True. Though, I was hoping, not by much. See above for my question on location.
It is supported. This is what one of the experts said:
"If incorrectly placed, the sticker would resonate at the phones operating frequency and become a source of out of phase waves that could either drown out the original signal, or cancel part of the signal, out making it effectively smaller than it would be otherwise, depending largely on the distance from the antenna the sticker is placed."
They're saying the closer to the antenna you place the sticker, the more effect it was likely to have. I had checked schematics on all my tested phones before testing: For all of them, the battery compartment is farther from the antenna than the location I was using. According to the expert, there still shoud've been an effect.
While I don't know which irrational philosophers you mean, I agree with the rest 100%. In fact, I recently said the same thing to another one of my readers about another article. This is one of the reasons I did the test in the first place. It's one thing to make a claim. But what repeatable, measurable results do you get?
You were the one who brought up your credentials.
Fair enough. Let's discuss the testing I did. What changes would you make in order to give a double-blind, repeatable test of the stickers? As I mentioned, the antenna booster instructions themselves prevent proper objective testing. Is there a way to do a good double-blind, repeatable test? If the tester has to stick the sticker on a phone, they'll always know what it is they're testing, and could influence results. The test also wouldn't be repeatable for that phone.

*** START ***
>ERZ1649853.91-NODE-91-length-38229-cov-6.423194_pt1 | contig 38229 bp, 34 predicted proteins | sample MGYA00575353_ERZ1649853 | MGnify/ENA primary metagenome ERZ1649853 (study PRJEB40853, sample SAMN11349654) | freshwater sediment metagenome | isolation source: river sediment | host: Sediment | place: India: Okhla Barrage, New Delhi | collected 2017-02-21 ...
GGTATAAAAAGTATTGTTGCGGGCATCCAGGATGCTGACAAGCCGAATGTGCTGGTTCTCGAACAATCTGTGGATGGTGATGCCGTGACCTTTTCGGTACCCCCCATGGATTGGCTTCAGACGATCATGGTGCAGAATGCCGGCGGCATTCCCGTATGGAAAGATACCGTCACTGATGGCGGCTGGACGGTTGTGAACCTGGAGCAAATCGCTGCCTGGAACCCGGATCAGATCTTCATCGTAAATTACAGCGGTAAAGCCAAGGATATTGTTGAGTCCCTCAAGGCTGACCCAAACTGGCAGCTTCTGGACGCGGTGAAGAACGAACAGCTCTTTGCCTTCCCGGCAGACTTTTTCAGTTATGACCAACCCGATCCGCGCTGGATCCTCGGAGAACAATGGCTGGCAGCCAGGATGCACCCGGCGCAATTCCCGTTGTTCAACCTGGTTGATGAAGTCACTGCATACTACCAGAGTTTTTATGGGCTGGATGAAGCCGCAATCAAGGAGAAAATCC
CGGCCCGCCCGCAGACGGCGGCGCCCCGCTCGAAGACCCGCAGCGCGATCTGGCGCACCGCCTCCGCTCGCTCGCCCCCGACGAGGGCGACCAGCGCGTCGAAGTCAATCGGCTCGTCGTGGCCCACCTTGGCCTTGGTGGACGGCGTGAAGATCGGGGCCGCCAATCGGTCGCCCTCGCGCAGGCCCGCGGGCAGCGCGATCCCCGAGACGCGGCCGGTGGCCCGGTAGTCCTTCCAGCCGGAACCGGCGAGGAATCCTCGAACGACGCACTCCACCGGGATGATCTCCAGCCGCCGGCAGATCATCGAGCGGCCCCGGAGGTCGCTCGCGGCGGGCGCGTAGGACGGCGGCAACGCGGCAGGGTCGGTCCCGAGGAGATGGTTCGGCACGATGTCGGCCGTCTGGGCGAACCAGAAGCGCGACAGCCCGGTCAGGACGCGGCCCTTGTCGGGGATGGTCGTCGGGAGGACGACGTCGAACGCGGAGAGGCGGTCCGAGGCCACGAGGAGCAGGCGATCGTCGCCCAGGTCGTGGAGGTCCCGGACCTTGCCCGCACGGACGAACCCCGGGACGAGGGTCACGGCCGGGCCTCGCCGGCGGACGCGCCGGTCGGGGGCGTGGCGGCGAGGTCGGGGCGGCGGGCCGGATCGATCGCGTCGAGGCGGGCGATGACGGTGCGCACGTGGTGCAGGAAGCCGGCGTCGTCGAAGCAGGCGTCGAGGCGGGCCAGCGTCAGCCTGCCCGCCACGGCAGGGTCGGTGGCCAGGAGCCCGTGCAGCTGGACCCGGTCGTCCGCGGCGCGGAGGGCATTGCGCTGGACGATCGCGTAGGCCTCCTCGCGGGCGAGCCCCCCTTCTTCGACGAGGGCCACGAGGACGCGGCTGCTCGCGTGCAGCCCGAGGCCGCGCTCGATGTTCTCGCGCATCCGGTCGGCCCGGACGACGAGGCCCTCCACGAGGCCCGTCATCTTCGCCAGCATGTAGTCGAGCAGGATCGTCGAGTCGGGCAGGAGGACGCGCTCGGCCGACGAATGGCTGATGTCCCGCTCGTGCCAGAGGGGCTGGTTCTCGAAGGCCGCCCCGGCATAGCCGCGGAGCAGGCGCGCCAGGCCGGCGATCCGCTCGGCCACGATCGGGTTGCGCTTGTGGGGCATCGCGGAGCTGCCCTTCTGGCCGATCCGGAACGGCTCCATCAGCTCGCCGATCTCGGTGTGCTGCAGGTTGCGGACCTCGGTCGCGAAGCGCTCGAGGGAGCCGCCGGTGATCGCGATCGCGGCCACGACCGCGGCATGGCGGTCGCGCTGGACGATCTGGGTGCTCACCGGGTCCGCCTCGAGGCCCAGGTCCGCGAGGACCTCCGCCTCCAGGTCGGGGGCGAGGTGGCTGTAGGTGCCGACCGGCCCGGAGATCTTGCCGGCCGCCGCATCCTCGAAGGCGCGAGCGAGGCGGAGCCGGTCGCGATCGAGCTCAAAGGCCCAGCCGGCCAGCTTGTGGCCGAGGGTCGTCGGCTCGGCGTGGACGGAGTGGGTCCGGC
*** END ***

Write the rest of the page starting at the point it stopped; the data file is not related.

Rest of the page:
I'm asking honestly here. I do appreciate your criticism, and am very willing to redo the testing under more accurate conditions. I'm open to saying I'm wrong. I know I'm not perfect. But this test was designed and implemented the best I know how, given the restrictions of the stickers and the requirements of double-blind analysis. If you think there's a better way, please let me know, or run a test yourself. I'd be extremely excited to see the results!
Thanks for taking the time to write!
>I was given a free signal booster sticker that is affixed under the back lid above the battery, she has none.
I specifically did *not* do this as part of my test. Here's why:
When I first planned my antenna booster sticker test, I figured I'd just purchase a bunch of identical phones, and put my stickers and test controls on a random distribution of those phones. So I started by purchasing two identical phones - these are the two TracFone Nokia 1100b phones you see as part of the antenna sticker test. And out of the box, they behaved differently - one would get say 5 bars of reception, and the other one would get 3. Both were the same model, and both had the same firmware. There were no physical differences between the phones. So I called TracFone tech support and told them of the problem. They helped me troubleshoot, with no results. So they sent me a replacement phone. And that third phone got a different signal than the other two!
The conclusion I came to was that running a test with identical phones is worthless - even though a phone may be identical to another, there is still enough physical variance to change signal reception. For the sticker test to work, the identical phones must have identical reception performance. That can not be guaranteed, so I changed the format of the test to account for it.
In your case, I expect that if you had taken the sticker off of your phone, it would have performed just the same. Similarly, if you had then put the sticker on your wife's phone, her performance would not have improved.